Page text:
While the Sex Pistols will always have a prominent place in the story of U.K. punk, the Damned did nearly everything first, including the first single, the smoking "New Rose," and the first album, namely this stone classic of rock & roll fire. At just half an hour long, Damned Damned Damned is a permanent testimony to original guitarist Brian James' songwriting (ten of the 12 tracks are his) and the band's take-no-prisoners aesthetic. Starting with Captain Sensible's sharp bassline for "Neat Neat Neat," which rapidly explodes into a full band thrash, the Damned left rhetoric for the theoreticians and political posing for the Clash. All the foursome wanted to do was rock, and that they do here. Dave Vanian already has his spooky-voiced theatrics down cold; "Feel the Pain" indulges his Alice Cooper fascination while the band creates some creepy fun behind him. Most of the time, he's yelping with the best of them, but with considerably more control than most of the era's shouters. Scabies' considerable reputation as a drummer starts here; comparisons flew thick and fast to Keith Moon, and not just for on-stage antics (of which there were plenty). His sense of stop-start rhythm and fills is simply astounding, whether on "So Messed Up" or in his own one-minute goof, "Stab Yer Back." Though the Captain doesn't get his full chance to shine on bass, he's more than adequate, while James just cranks the amps and lets fly. Concluding with a version of the Stooges' "I Feel Alright" that sounds hollower than the original but no less energetic, Damned Damned Damned is and remains rock at its messy, wonderful best.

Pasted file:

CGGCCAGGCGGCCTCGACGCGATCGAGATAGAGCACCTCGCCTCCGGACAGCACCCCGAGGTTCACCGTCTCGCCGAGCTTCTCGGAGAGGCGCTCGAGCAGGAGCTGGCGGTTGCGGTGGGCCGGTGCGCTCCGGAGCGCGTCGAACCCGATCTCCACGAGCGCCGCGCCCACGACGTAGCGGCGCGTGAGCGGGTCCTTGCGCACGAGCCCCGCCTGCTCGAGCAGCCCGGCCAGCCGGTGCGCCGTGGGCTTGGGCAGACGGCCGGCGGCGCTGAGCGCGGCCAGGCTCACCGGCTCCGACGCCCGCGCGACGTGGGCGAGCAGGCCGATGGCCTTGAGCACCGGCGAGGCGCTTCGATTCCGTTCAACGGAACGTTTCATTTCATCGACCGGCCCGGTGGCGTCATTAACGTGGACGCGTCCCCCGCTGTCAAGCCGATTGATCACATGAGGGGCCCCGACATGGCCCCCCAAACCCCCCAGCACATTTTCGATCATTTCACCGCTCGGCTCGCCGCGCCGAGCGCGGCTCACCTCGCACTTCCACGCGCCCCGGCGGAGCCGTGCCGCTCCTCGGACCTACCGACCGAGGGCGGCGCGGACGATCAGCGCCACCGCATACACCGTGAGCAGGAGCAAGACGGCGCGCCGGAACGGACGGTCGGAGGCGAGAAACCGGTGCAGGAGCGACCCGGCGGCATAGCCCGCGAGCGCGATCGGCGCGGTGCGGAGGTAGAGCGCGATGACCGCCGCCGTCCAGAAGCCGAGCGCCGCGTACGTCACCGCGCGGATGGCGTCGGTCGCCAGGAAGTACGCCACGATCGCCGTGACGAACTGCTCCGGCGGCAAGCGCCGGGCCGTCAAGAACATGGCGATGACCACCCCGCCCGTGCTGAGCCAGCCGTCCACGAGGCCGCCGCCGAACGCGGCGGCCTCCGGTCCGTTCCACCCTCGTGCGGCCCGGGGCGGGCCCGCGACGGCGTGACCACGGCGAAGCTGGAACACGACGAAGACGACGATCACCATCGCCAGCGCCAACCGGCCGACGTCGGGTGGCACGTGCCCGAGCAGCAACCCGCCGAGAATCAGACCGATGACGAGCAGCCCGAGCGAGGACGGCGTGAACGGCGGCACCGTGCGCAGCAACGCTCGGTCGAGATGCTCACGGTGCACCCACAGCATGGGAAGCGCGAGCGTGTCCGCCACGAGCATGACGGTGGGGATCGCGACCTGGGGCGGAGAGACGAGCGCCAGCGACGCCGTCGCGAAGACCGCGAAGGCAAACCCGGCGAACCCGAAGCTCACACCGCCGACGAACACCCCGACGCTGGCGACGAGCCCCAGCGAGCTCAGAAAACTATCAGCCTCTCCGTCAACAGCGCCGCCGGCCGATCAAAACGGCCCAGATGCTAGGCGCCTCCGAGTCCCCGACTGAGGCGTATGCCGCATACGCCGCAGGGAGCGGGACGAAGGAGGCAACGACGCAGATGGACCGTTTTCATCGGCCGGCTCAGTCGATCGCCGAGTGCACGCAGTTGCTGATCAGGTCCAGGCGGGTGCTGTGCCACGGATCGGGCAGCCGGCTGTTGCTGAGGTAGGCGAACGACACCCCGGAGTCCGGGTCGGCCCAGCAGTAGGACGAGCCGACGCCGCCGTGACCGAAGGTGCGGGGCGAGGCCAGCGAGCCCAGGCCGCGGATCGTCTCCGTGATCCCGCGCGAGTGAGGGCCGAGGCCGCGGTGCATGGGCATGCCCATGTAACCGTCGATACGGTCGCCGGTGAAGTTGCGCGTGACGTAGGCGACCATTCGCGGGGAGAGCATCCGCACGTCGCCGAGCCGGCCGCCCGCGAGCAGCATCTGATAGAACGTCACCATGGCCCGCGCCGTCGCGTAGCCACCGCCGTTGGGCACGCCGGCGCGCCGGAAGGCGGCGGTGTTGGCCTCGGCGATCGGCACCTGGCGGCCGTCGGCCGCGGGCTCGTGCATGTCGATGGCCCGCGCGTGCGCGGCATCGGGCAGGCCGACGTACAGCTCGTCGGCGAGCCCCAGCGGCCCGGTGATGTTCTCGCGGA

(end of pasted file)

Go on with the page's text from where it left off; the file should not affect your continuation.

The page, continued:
Live at the El Mocambo was recorded on March 6, 1978, during a club show in Toronto, Canada, as Elvis Costello and the Attractions were storming North America in support of My Aim Is True; the set was broadcast live by a local FM radio outlet, and this album is a clean but compressed, slightly flat recording drawn from the station's feed. Released as a promotional album by the Canadian branch of Columbia Records, the album soon became a eagerly sought-after collector's item, and before long it became perhaps the most widespread Costello bootleg on the gray market before Rykodisc gave the album a belated commercial release as a bonus disc in 1993's 2 1/2 Years box set. (The Ryko version, however, does clip out some of the between-song patter, including Costello's announcement that he's come to Toronto on behalf of Great Britain to ask for Canada back!) Replete with adequate but hardly spectacular audio and occasional flubs from the band, Live at the El Mocambo is a warts-and-all portrait of this band in their earlier days, but the seething energy of the performances is unmistakable, the stripped-down interpretations of the My Aim Is True material rock harder than their studio incarnations, and the version of "Less Than Zero" features the "American" lyrics Costello penned to make the song more relevant to stateside listeners. And it does sound a good bit better than any of the bootlegs available of Costello onstage during his formative period; if you want to hear what Elvis Costello sounded like on stage when he was still pop music's angriest man, this is the best place to go.